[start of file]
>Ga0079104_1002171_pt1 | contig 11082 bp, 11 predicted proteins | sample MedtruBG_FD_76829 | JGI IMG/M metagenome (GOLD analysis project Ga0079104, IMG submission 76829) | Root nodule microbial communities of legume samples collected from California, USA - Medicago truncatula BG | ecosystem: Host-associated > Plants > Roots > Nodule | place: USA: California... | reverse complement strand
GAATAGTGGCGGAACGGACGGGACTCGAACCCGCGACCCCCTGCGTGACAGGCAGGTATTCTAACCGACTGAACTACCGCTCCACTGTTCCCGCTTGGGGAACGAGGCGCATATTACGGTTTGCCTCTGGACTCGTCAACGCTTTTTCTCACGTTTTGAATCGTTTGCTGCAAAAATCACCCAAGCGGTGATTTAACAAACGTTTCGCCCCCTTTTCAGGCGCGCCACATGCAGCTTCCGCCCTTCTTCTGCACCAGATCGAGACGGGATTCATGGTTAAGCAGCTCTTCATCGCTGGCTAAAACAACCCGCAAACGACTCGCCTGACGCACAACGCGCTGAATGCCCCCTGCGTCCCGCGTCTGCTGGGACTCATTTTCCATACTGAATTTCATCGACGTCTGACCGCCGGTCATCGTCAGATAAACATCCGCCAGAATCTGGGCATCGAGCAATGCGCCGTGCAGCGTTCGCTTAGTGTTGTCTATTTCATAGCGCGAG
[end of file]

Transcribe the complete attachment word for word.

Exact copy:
>Ga0079104_1002171_pt1 | contig 11082 bp, 11 predicted proteins | sample MedtruBG_FD_76829 | JGI IMG/M metagenome (GOLD analysis project Ga0079104, IMG submission 76829) | Root nodule microbial communities of legume samples collected from California, USA - Medicago truncatula BG | ecosystem: Host-associated > Plants > Roots > Nodule | place: USA: California... | reverse complement strand
GAATAGTGGCGGAACGGACGGGACTCGAACCCGCGACCCCCTGCGTGACAGGCAGGTATTCTAACCGACTGAACTACCGCTCCACTGTTCCCGCTTGGGGAACGAGGCGCATATTACGGTTTGCCTCTGGACTCGTCAACGCTTTTTCTCACGTTTTGAATCGTTTGCTGCAAAAATCACCCAAGCGGTGATTTAACAAACGTTTCGCCCCCTTTTCAGGCGCGCCACATGCAGCTTCCGCCCTTCTTCTGCACCAGATCGAGACGGGATTCATGGTTAAGCAGCTCTTCATCGCTGGCTAAAACAACCCGCAAACGACTCGCCTGACGCACAACGCGCTGAATGCCCCCTGCGTCCCGCGTCTGCTGGGACTCATTTTCCATACTGAATTTCATCGACGTCTGACCGCCGGTCATCGTCAGATAAACATCCGCCAGAATCTGGGCATCGAGCAATGCGCCGTGCAGCGTTCGCTTAGTGTTGTCTATTTCATAGCGCGAG